You came back after a ten-year hiatus. Music being such a big part of your life growing up, how did it feel to not work on music over that period of time? Was there an exact moment you realised you wanted to come back?
Aly: We did a lot of co-writing during that time with our dear friend and surrogate brother Mikey Einziger (of Incubus) which kept us in touch with the feeling of writing and being in a studio. Ultimately we would shy away from releasing anything because we were either too precious about it or just unsure how we would support the release. Mikey kept encouraging us along the way to get back out on the road, which AJ and I always missed but didn’t want to admit to ourselves. My husband was actually a huge part in us coming back to music. He saw how passionate we were about it still and that we really just needed to commit. We chose to seek guidance from Mike Elizondo who was a past collaborator on an unreleased record of ours. He’s wildly talented and his work speaks for itself. He set us up with two co-writers we just clicked with. We wrote all of Ten Years with the two of them and that started it all.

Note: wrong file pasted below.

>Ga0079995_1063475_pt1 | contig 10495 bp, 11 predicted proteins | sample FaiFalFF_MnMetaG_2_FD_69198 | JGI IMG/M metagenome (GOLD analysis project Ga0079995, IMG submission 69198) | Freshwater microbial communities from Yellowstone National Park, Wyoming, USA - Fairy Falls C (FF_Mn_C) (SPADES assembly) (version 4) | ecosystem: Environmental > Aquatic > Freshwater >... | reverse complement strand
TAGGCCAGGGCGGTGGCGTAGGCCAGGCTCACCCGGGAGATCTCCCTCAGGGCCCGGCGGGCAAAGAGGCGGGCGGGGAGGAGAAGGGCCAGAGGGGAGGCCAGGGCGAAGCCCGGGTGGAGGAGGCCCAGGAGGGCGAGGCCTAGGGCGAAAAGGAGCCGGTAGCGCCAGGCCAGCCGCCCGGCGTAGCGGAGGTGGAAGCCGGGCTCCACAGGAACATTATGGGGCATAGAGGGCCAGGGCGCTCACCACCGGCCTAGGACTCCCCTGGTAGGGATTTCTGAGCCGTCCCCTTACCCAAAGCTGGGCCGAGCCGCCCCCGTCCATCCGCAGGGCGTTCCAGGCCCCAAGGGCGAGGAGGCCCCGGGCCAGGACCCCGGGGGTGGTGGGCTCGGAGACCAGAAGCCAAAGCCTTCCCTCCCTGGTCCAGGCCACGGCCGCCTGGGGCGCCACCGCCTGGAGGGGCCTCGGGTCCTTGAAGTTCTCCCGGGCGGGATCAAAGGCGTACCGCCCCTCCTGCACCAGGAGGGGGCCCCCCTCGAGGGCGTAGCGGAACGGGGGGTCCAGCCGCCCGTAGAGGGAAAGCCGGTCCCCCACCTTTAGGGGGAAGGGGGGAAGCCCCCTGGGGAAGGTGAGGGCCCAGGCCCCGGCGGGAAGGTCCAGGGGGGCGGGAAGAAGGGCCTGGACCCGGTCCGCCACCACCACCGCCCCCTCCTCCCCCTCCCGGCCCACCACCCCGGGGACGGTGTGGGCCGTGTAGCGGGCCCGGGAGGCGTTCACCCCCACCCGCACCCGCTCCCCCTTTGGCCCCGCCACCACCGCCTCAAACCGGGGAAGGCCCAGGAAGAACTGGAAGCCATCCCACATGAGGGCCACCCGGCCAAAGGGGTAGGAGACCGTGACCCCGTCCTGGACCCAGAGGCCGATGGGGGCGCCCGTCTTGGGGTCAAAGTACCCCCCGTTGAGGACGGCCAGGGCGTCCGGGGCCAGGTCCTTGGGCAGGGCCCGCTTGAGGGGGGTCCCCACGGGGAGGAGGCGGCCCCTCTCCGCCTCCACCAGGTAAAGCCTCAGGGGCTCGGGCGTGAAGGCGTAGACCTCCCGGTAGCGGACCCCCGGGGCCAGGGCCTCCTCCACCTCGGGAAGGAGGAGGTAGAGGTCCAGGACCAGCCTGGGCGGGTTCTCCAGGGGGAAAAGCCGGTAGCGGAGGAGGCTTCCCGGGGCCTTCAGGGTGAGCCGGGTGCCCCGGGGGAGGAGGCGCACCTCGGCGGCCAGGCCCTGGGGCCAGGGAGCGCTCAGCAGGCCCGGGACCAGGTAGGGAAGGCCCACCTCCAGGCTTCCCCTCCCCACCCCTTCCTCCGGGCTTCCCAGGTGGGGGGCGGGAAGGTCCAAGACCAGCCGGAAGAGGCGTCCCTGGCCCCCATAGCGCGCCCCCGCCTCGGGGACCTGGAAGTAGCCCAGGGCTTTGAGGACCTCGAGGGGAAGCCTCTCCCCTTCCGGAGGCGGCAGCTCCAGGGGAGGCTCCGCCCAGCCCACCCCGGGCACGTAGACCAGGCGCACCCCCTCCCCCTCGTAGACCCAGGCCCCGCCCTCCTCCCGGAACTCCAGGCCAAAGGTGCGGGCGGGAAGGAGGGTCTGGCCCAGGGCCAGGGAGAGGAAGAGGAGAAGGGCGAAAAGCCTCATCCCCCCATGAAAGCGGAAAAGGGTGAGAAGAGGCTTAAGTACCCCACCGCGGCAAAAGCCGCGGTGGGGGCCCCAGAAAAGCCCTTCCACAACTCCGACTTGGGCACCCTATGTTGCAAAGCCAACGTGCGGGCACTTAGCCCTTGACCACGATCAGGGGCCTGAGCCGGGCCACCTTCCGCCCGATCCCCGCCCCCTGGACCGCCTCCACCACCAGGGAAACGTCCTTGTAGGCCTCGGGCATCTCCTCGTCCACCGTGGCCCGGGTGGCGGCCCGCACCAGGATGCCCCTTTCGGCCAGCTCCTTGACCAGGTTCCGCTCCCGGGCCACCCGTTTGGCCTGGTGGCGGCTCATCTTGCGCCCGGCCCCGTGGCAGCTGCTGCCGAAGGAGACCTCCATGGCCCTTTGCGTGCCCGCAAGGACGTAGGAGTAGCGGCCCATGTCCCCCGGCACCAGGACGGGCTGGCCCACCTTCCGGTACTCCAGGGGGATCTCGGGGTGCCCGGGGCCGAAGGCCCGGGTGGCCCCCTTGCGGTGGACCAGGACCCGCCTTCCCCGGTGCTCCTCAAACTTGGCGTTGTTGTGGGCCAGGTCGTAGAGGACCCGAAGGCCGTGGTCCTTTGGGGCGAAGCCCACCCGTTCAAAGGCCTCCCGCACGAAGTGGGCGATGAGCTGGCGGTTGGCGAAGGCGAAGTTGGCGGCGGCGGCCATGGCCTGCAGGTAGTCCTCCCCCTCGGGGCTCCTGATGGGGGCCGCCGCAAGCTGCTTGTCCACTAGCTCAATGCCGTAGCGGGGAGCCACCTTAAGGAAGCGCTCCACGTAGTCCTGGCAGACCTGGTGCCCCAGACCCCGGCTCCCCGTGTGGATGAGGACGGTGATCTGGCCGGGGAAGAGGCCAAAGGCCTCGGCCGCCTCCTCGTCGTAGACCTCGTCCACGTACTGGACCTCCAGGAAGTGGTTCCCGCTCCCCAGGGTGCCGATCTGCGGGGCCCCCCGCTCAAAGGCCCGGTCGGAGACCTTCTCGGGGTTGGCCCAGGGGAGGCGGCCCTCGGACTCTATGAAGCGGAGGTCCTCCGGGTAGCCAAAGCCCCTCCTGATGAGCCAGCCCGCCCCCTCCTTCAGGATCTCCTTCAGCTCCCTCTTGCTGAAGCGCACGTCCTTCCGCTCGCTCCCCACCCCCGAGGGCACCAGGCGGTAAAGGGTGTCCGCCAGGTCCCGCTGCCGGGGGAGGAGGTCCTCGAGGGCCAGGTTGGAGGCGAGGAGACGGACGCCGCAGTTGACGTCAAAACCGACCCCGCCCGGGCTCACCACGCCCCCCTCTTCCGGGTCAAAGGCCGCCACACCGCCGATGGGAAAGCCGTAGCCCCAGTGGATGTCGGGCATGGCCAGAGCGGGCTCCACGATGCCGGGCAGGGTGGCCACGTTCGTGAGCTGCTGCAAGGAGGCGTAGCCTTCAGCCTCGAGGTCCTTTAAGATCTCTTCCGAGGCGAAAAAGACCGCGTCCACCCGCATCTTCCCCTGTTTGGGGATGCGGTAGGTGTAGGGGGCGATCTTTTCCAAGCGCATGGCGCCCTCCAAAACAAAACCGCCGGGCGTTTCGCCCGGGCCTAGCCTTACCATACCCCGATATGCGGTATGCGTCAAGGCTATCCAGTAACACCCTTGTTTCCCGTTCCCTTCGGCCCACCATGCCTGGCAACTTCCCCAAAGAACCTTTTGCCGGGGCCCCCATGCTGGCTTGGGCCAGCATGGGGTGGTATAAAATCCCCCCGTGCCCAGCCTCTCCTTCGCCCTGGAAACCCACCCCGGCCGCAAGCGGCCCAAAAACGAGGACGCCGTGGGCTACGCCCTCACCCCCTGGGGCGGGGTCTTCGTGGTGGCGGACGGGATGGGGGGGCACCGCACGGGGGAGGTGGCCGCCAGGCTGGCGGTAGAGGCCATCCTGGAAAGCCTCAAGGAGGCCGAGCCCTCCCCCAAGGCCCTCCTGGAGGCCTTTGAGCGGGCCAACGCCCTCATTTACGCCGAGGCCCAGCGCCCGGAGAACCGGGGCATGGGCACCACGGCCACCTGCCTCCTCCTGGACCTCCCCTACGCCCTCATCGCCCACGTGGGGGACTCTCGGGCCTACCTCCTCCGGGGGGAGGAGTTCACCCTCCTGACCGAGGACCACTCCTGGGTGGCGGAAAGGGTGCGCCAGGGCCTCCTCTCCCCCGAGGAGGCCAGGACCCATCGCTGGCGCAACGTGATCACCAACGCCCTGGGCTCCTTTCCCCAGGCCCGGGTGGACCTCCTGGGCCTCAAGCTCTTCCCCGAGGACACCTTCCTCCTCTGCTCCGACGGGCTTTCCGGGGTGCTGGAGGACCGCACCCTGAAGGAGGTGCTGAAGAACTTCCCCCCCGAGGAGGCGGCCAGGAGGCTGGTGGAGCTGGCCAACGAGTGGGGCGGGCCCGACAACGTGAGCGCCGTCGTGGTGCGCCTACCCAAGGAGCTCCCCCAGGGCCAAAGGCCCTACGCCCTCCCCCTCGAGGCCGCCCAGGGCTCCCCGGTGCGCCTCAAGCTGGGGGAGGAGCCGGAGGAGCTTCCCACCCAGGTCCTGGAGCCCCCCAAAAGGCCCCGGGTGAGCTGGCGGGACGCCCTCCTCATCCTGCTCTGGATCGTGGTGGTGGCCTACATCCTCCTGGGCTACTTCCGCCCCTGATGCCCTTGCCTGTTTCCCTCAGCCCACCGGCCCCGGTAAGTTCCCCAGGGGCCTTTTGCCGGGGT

What can you tell us about your EP, Sanctuary? You’ve been working on it for quite some time now, how’s the process been?
Both: Honestly, it’s been equal parts stressful and rewarding. We really stretched ourselves emotionally and financially on this one but the songs have proved worth it to fight for. It was incredibly challenging trying to balance our television schedules, with one of us having to fly in from Canada for sessions — and the other filming five days a week on another show — while writing and recording this EP. We mixed our last song for the record on April 22, so every day has been a deadline of one sort or another. We’ve had our hands and ideas behind every single part of the release from the songwriting, recording, and mixing/mastering to the art direction, music videos, merch, tour design, set/lighting design. There’s no part of the release we didn’t work on. We’re ready for it to be out in the world and for us to perform these songs in a live setting because we have such pride in how hard we’ve worked to provide something worthy of the incredible fans we have listening to our music.
“Church” was the first offering off the EP. Where does the seemingly religious inspiration come from?